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Wednesday, July 7, 2010

Flow Requires “No” Vision

When Henry Ford introduced flow production in 1913, the objective was to drastically reduce throughput time and human effort. Continuous flow is producing and moving one item at a time (or a small batch of items) through a series of processes as continuously as possible.

Flow is one of five key Lean Principles identified by Womack and Jones in their book Lean Thinking. They stressed that you need to make value flow. It was this creation of flow that would make it possible to eliminate waste. When material and information flow continuously, there is less waste in the system. This is true by definition. If there were a lot of waste, material and information would not be flowing.

The most important thing in creating flow is having a vision of what that means. For me I think that requires having some “No” thinking.

No inventory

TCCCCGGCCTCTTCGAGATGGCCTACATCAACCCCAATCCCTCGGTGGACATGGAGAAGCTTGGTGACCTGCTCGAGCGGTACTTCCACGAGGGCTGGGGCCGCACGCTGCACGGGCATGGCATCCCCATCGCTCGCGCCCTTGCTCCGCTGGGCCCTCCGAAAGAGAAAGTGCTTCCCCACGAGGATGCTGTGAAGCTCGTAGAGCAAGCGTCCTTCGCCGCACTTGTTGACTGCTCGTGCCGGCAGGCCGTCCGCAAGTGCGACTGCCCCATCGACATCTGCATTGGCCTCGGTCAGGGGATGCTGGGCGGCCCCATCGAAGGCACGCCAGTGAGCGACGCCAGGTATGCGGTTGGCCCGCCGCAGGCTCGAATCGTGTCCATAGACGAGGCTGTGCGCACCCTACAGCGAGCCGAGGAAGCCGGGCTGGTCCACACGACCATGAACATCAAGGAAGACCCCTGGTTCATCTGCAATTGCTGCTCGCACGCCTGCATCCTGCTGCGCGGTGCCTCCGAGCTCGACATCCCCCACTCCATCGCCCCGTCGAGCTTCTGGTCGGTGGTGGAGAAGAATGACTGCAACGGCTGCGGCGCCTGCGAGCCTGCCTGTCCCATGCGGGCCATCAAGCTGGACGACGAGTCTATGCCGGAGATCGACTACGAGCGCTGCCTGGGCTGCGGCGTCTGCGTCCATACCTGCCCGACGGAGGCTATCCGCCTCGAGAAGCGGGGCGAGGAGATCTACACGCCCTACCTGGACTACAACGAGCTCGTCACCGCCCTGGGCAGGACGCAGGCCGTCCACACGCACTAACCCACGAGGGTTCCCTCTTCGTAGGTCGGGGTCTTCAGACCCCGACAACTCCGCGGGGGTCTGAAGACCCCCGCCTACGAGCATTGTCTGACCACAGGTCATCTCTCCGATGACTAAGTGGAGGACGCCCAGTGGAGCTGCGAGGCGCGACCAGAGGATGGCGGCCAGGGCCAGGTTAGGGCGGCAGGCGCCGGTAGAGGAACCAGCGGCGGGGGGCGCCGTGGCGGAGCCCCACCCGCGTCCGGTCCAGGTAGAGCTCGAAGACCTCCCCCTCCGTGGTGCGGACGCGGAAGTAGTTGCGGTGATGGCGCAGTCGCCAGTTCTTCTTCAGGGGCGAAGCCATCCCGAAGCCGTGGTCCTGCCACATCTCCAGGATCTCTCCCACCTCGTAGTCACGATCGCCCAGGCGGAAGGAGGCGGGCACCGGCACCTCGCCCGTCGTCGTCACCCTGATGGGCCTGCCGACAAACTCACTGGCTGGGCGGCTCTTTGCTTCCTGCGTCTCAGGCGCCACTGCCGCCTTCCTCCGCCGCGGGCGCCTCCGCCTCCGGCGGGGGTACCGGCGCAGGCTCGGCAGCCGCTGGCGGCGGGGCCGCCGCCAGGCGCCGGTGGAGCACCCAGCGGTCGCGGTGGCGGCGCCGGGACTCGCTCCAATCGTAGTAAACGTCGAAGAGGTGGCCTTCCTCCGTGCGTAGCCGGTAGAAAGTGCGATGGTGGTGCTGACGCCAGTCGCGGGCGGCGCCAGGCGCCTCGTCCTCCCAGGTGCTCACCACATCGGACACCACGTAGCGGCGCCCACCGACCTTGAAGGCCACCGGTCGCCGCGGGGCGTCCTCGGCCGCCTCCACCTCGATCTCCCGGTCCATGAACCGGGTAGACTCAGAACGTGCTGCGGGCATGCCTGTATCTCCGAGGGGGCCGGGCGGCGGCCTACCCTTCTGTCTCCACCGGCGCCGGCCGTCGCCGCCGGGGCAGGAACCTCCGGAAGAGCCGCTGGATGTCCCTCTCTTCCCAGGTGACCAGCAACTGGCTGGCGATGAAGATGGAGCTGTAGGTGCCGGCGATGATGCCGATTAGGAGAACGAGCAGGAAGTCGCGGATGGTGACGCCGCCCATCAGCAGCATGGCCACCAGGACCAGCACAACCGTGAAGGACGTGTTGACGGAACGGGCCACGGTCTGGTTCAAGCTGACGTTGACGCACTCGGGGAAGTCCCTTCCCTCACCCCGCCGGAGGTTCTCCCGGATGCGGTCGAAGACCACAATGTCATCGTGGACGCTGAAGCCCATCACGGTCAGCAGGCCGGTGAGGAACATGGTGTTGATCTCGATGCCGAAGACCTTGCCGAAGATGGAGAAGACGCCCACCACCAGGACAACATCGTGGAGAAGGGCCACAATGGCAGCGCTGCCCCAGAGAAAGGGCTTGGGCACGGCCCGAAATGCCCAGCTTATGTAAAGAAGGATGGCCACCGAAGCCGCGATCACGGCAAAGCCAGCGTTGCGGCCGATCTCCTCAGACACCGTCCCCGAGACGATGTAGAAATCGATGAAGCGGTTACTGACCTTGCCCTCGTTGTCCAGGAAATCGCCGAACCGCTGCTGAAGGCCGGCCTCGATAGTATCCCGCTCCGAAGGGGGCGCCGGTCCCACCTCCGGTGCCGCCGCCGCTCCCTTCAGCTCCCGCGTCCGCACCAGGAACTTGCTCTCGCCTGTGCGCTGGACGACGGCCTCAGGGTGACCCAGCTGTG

No subassemblies
No holding containers
No material handling
No backflow or rework
No defects
No inspection
No paperwork
No computer transactions/systems
No downtime
No delays
No cost

Many will say these are not possible within their organization or industry for that matter. But that would miss the point, which is vision: you may not get there within your lifetime, but try – others certainly will.

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1 comment:

  1. hi Tim! You hit it on the bulls-eye. I have worked the flow principle both in different industries as well as in logistics, and it's achievable to have all the NOs you enumerate. The principle in industry is identical to logistics. You go into a 'cross-docking' operations where you avoid a lot of the unnecessary circuits and end up with no downtime, no delays, no cost.